It’s (Not) Over!

CC BY-NC, luckyfish, Flickr

CC BY-NC, luckyfish, Flickr

Being a Christian doesn’t exempt one from trouble. It comes to us all—trouble independent of our involvement, trouble seen and unforeseen, trouble simply unwanted. But we have to deal with it and in a manner that keeps us mindful of the Lord’s sufferings for us. Paul calls such a communion (Ph. 3:10).

Trouble is a product of life. Things and situations go wrong in a complex world for many reasons. Scripture agrees with this but explains that trouble is also used by God to produce quality faith in us. There is probably no better encouraging text on the purpose of trial in the Christian life than Hebrews 12:5-7 (NKJV):

And you have forgotten the exhortation which speaks to you as to sons: “My son, do not despise the chastening of the Lord, nor be discouraged when you are rebuked by Him; for whom the Lord loves He chastens, and scourges every son whom He receives.” If you endure chastening, God deals with you as with sons; for what son is there whom a father does not chasten?

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God assures us of the value of handling trouble in a godly way. But let me tell you what really bothers me: when a sincere brother, sister, or preacher prays that a person’s trouble would end or declares that it is indeed over. I promise you that I’m not crazy. No one cares to have trouble, and sometimes I really want mine to go away. But I’ve watched myself grow more irritated and intolerant of those who lack insight about hardship.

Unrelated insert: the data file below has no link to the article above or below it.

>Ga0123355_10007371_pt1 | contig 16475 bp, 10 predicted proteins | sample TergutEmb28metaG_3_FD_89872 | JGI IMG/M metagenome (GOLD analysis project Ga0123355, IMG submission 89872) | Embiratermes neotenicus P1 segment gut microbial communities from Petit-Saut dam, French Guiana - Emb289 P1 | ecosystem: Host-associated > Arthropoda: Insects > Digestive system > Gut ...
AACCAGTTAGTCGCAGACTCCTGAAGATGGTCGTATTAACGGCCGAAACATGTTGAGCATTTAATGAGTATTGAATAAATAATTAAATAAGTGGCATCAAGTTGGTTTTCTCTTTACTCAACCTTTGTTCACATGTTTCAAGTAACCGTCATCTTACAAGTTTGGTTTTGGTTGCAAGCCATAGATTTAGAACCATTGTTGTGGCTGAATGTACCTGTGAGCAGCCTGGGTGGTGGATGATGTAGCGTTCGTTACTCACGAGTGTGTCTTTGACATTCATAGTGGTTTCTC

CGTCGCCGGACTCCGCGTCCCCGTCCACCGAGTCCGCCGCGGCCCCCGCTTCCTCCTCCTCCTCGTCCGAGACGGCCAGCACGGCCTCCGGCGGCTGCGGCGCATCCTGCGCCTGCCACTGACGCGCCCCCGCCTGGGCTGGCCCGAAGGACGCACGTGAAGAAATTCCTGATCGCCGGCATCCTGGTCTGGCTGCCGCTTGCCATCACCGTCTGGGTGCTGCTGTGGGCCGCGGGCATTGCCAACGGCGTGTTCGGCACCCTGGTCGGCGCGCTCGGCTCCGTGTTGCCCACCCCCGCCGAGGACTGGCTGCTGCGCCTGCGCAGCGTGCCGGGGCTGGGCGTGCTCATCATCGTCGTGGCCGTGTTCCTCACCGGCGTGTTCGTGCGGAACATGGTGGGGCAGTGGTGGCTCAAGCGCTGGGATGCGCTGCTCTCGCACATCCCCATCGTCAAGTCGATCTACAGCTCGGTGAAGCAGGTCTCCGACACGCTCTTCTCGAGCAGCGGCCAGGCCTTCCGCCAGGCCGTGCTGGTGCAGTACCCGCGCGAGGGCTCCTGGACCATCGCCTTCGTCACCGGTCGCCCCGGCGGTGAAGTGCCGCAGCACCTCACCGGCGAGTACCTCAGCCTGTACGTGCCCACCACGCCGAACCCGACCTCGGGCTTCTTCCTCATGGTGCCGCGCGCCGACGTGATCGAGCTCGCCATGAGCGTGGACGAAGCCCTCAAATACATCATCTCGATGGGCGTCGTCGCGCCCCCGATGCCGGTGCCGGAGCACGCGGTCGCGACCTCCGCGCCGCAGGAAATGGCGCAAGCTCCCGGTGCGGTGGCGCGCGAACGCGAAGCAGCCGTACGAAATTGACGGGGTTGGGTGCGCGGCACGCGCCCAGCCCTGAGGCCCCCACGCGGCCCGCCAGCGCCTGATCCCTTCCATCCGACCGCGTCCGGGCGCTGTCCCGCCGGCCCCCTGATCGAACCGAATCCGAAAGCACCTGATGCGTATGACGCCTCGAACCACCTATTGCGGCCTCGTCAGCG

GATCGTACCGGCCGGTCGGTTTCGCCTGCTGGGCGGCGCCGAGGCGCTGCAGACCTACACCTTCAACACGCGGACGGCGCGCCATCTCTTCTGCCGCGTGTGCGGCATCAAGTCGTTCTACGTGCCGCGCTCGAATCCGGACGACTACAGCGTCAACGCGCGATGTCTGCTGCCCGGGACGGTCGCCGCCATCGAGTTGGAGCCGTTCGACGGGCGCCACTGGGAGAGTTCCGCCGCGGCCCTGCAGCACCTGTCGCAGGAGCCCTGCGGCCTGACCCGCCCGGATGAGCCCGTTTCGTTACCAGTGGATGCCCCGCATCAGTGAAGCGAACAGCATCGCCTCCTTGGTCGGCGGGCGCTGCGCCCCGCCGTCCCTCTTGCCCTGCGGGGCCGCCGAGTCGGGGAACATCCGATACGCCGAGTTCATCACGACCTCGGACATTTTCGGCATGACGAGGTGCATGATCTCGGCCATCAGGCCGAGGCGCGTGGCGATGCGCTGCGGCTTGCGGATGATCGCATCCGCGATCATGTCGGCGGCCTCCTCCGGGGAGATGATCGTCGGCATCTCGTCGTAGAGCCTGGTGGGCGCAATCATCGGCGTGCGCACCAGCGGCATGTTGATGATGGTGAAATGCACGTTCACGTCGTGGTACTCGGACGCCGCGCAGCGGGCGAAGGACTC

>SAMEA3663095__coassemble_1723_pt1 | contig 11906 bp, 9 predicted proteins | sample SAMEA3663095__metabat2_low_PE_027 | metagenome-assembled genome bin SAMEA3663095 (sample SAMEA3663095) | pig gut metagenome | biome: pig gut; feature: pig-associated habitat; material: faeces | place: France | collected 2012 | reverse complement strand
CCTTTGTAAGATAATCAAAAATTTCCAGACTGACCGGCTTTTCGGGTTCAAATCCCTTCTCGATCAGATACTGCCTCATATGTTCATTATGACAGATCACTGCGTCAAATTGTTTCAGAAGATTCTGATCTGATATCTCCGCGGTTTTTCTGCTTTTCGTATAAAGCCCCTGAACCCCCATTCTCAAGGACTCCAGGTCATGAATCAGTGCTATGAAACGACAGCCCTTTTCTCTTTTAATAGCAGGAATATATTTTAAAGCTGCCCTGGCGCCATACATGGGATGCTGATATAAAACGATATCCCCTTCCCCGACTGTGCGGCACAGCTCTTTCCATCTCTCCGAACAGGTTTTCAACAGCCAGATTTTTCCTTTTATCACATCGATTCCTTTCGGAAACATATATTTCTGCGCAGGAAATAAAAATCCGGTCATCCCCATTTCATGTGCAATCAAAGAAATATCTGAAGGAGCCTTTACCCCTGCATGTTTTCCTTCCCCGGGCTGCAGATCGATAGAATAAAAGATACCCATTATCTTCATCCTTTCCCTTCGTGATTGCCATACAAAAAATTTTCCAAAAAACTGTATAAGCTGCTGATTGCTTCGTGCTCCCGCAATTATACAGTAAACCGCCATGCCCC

Why does it rile me so? Sometimes people don’t have a wholesome biblical perspective on suffering, while others are plainly arrogant. Some people view all trouble as evil and from the Devil, but some things are just the kinks of life. Furthermore, if we can ascertain that trouble is from Satan, we can rightly resist it in Jesus’s name. But we’ll never be able resist trouble God permits in our lives.

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I think John Bunyan’s Pilgrim’s Progress gets it right: our way is a path to Heaven, and sometimes that path passes through difficult places. Life is not carefree or ideal. So do we fear or just run off the path or turn back when we encounter trouble? The people who see a devil behind every problem don’t discern that God has a plan with their trouble. They never learn how trouble draws them closer to God and enhances their trust in him. They fail to see that God tests the good in us.

Then there are those who make declarations and literally command God, Satan, or the trouble. They may know nothing about a person’s cares, except that in their pious, spiritual estimation they just need to behave or desist. But they don’t have a right to declare a person’s trouble finished and are truly insensitive (sometimes manipulative) and out of order to do so.

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When we’re submitted to God, our troubles will be over when God says they’re over and have achieved the purpose for which he designed them. We would do well to embrace the journey and the lessons it brings.

What we may be telling about ourselves is that we’re not resolved to take up our crosses for Jesus. We may be revealing how attached we’ve become to society and sanctify our covetousness at the expense of the trouble God allows to divest us of spiritual impurity. If we’re going to be like Jesus, let’s remember “a disciple is not above his teacher, nor a servant above his master” (Matt. 10:24, NKJV).